This analysis of the ebb and flow of “idealism” in American politics was interesting. Some of my favorite homeboys like Burke and Oakeshott make an appearance.  I’m glad the author noted that Obama is at best a pragmatist but, more likely, a purveyor of washed up 60s-era Welfare-statism.  One thing I wish Obama and his supporters would remember is that deficit spending is not wealth-creating, the government rarely “invests” right, and that all this money for bailouts to failed sectors and infrastructure and healthcare must be siphoned out of the healthy parts of the economy, which risk suffocation under the burden of “spreading the wealth around.”

The David Brooks thing on the “formerly middle class” is depressing, but worth absorbing.   I’ve met more such people (or people on the brink) in the last 12 months than I have in my entire life previously.

On a related note, I perused gunbroker.com recently. It’s the ebay of gun buying.  Colt 6920s are now going for $1700.  CMMG, STAG, and other generic M4s are north of $1000.  Thirty round PMAGs have crept north of $20, though they were previously available for about $14.  Ammo prices remain ridiculous, in spite of the drop in commodity prices.  This panic will probably last a while, both from the fear that Obama, the former Brady Campaign/Joyce Foundation board member, will make guns now available banned forever and untransferrable to boot.  I think the overall conditions also suggest fear of increasing crime, disorder, and Depression-era conditions.  My gut instinct on this is reinformed by the ridiculous premiums over spot–20-30%–for silver and gold coins.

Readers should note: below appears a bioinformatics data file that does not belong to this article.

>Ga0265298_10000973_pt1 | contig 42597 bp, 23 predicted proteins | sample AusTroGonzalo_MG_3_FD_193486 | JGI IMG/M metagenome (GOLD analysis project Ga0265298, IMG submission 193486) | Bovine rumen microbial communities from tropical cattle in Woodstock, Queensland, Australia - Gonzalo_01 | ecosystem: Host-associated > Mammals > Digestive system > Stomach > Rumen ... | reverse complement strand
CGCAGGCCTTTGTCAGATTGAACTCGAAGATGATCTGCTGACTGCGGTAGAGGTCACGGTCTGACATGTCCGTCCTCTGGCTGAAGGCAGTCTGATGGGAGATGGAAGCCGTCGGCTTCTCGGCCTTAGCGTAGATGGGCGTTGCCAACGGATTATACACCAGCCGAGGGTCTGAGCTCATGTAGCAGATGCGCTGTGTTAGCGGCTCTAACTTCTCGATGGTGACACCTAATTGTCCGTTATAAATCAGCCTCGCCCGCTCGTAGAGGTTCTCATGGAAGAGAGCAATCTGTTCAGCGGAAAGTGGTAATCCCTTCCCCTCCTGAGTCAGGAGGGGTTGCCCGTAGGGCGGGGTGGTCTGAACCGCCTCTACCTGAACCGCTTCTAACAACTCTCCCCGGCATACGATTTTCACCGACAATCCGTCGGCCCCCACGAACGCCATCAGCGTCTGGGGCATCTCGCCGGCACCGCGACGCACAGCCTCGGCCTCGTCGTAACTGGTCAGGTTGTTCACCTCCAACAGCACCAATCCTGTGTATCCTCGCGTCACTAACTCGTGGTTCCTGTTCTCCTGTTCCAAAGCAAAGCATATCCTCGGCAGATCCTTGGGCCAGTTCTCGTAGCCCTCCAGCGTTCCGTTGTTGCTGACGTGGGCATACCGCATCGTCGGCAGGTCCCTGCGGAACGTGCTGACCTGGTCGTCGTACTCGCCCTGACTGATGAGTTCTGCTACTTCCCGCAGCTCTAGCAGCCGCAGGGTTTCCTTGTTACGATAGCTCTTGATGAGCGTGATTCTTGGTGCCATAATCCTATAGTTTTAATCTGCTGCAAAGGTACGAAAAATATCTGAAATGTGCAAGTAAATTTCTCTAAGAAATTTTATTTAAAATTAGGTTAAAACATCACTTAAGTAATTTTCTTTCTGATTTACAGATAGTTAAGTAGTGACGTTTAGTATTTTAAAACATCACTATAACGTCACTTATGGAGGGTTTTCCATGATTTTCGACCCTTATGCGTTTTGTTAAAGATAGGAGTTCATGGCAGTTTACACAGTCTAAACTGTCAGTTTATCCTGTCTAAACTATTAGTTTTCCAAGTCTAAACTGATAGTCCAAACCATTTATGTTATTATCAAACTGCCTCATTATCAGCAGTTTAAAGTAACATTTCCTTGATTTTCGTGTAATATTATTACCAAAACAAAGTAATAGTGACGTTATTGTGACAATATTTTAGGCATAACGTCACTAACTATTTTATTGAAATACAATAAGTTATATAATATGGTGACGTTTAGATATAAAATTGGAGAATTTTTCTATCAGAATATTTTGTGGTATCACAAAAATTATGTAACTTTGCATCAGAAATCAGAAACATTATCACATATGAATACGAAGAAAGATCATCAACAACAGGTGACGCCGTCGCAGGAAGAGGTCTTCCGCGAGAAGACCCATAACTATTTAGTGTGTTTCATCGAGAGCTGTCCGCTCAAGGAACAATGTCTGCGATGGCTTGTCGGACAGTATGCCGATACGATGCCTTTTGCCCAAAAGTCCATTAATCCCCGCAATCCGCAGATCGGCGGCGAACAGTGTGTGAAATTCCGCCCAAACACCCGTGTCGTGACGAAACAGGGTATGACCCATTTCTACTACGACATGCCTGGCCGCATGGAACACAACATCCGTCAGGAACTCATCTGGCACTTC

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Unfortunately, with an impending Democratic presidency, we can expect more calls for gun control.  Horrible shootings like the schoolyard shootings in Stockton and Columbine were widely discussed in the national media and given front page treatment.  It’s not surprising that the recent tragedy involving a mass shooting by a police officer in Wisconsin is buried on the New York Times’ website today.  And why?  Well, it doesn’t support gun control, because even anti-gun types believe police should have guns.  The gun control agenda depends upon manipulating images rather than dealing with facts.  Accidental and mass shootings receive saturation coverage, while uses of guns in self-defense and the misuse of guns by officials are generally relegated to the local news, if they are covered at all.